While both are hypothetically trade bait, Cleveland could just as easily hold on to Mike Clevinger and Zach Plesac—both of whom were optioned after breaking quarantine protocols—for the stretch run. If so, Cleveland would stand to gain more of the pitching goodness (i.e., a 2.15 ERA) that they put up through their first six starts. As it is, Clevinger has already returned and pitched six two-run innings against Minnesota on Wednesday.
In that case, Terry Francona’s squad might claim first place if it got more out of an offense that has so far managed only four runs per game. A trade could fix that. Or, Cleveland could wait for Francisco Lindor, Carlos Santana and Jose Ramirez to boost an aggregate OPS that’s fallen over 100 points from 2019.
Alternatively, the White Sox could move into first place simply by continuing to do what they’ve been doing.
Kamil Krzaczynski/Associated Press
The White Sox have been playing well for a while now, winning 18 of 26 since starting out at 1-4. But they’ve really taken off with 11 wins in their last 14 games, largely because of their intimidating offensive attack.
- Exit Velocity: 91.3 mph (1st in MLB)
- Hard-Hit Rate: 46.8 percent (1st)
- Barrels: 50 (1st)
The bulk of the credit is owed to Abreu, Tim Anderson, Eloy Jimenez and super-rookie Luis Robert, who’ve combined for a .978 OPS and 35 long balls. Now all the White Sox need is more from Yoan Moncada, Yasmani Grandal and Edwin Encarnacion, who are too talented to only be working on a .738 OPS.
If the White Sox’s offense continues to carry them, then they won’t need any more than what they’re already getting out of their pitchers. But as long as we’re dishing out credit, it should be said that this particular staff is good enough as is.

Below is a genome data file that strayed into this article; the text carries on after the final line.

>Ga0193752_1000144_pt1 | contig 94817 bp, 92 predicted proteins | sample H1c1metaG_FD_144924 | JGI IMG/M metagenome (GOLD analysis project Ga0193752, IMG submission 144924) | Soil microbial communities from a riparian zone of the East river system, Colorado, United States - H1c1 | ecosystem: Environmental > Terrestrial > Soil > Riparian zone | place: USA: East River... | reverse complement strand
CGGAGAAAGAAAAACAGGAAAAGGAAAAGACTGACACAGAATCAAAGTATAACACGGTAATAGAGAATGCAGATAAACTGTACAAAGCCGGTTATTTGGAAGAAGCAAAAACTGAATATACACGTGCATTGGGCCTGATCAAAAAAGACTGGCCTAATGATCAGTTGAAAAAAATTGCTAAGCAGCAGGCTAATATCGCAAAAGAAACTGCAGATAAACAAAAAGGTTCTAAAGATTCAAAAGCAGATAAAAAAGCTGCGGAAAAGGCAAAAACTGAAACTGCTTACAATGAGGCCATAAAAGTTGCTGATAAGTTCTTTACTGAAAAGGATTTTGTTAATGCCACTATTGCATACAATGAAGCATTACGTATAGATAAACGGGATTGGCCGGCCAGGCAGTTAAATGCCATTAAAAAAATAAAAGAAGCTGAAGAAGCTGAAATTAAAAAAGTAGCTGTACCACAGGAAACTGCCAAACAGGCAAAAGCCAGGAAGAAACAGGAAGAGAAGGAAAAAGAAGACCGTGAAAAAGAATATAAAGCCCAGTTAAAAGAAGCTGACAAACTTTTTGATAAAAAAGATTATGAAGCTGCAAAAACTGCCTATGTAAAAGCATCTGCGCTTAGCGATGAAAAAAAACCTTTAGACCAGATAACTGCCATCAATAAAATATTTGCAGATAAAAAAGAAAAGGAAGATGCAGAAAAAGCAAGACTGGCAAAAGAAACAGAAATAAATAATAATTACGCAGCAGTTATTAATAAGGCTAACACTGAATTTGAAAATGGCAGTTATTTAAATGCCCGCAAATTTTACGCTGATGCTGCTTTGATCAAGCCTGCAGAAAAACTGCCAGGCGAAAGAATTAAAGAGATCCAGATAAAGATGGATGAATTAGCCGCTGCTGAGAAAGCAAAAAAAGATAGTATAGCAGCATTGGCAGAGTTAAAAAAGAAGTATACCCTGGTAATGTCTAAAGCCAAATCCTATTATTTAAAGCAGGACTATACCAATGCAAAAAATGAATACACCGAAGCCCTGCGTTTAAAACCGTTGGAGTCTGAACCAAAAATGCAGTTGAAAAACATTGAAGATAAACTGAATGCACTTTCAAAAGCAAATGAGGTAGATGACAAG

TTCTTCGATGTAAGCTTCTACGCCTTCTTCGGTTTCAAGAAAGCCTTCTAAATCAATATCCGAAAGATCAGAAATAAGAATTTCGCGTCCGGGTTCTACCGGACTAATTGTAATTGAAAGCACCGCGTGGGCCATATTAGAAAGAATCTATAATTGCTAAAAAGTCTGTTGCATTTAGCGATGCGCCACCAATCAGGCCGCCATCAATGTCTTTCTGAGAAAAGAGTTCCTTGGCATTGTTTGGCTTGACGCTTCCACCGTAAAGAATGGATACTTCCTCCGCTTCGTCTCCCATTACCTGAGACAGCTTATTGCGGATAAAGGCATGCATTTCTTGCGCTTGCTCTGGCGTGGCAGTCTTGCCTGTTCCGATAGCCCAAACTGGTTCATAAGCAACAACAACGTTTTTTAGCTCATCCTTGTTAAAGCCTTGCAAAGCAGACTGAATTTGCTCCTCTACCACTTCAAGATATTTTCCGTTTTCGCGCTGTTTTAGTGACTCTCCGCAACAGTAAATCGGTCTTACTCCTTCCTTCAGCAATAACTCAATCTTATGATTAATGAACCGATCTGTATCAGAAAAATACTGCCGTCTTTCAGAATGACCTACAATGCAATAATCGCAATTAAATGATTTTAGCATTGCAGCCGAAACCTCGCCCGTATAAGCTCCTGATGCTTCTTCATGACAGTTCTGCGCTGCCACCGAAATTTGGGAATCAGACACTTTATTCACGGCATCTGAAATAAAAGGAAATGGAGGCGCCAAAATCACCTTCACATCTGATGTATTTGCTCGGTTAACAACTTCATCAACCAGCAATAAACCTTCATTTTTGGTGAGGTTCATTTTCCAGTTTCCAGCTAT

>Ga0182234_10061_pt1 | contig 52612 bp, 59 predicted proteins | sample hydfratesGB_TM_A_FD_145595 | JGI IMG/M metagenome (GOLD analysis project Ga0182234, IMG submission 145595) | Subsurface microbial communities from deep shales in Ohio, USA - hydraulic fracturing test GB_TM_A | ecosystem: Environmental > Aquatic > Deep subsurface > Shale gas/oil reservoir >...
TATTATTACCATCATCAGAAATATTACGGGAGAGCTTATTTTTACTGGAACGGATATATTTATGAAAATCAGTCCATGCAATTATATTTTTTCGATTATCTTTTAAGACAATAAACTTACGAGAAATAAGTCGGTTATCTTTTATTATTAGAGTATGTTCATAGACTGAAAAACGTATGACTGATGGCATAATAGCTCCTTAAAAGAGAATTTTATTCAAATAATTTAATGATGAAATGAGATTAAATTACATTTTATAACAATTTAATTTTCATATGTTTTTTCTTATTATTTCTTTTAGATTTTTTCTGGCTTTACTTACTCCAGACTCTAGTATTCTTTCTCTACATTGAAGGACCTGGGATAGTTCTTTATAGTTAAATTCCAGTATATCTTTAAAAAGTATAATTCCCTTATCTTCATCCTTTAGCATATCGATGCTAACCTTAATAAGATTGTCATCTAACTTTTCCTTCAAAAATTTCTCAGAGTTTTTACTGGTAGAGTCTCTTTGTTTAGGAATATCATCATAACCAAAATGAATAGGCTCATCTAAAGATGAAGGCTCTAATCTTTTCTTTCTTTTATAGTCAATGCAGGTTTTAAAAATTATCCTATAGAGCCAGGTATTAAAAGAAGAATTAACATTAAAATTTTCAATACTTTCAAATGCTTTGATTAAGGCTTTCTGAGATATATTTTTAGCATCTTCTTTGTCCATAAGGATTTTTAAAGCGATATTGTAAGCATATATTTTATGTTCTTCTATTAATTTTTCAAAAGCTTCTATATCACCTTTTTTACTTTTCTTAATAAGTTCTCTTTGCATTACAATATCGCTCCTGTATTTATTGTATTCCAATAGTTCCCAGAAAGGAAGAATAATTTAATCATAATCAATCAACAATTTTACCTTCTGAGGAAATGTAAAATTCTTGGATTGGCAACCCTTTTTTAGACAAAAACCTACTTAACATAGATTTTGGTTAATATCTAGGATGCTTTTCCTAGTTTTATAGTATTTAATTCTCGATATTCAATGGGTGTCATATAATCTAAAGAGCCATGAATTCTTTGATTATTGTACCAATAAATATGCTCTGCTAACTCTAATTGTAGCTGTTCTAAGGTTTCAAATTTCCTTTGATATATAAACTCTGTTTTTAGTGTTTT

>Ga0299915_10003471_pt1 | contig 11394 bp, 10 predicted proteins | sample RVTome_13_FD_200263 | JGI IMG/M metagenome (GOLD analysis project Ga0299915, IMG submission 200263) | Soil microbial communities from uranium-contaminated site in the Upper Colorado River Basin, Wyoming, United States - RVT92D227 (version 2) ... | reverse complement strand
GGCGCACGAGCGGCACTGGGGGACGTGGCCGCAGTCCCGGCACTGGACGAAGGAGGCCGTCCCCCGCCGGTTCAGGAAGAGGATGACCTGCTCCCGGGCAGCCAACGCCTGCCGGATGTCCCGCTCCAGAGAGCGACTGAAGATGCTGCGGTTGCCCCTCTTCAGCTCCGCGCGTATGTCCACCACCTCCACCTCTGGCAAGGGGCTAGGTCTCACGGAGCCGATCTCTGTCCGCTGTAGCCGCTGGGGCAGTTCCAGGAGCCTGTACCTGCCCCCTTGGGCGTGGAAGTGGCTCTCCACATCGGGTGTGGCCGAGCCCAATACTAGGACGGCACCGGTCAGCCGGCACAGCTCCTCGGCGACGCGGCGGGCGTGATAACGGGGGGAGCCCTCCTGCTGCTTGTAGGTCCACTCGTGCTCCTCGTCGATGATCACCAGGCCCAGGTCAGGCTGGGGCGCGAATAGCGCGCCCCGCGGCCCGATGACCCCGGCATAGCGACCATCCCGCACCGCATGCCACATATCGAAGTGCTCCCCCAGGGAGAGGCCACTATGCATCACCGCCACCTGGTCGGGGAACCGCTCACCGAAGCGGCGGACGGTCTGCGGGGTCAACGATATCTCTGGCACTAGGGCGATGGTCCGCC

It was perhaps inevitable that Giolito would author a performance like the one he had against Pittsburgh. He’s a different pitcher now than the guy who posted a 6.13 ERA in 2018. He throws more strikes and has more trust in a changeup that, as everyone saw Tuesday, turns professional hitters into Little Leaguers:
All told, Giolito now bears a 3.35 ERA and a rate of 11.7 strikeouts per nine innings since the start of 2019. Those are the numbers of an ace.
Though they’ve done so with less frequent strikeouts, 2015 AL Cy Young Award Winner Dallas Keuchel and hard-throwing right-hander Dylan Cease have also pitched well to the tune of a 2.88 ERA. Chicago’s Alex Colome-led bullpen has also been sneaky-good with a 3.66 ERA.
As of this moment, FanGraphs gives the Twins the best odds of claiming first in the AL Central at 40.7 percent. But there shouldn’t be much (if any) doubt in the possibility of either Cleveland (30.8 percent) or Chicago (28.4 percent) overcoming their relatively long odds of snagging first.
Otherwise, the odds that any of the three will miss out on October are basically nil. Their chances of making the postseason all stand above 98 percent. Further, none of the three has less than a 12 percent chance of making it to the World Series.
What’s happpening in the AL Central would be far more interesting if finishing in first place actually meant something. But at a time when all of the other division races are somewhere between “meh” and “blah,” there’s surely nothing wrong with appreciating the majors’ only good one.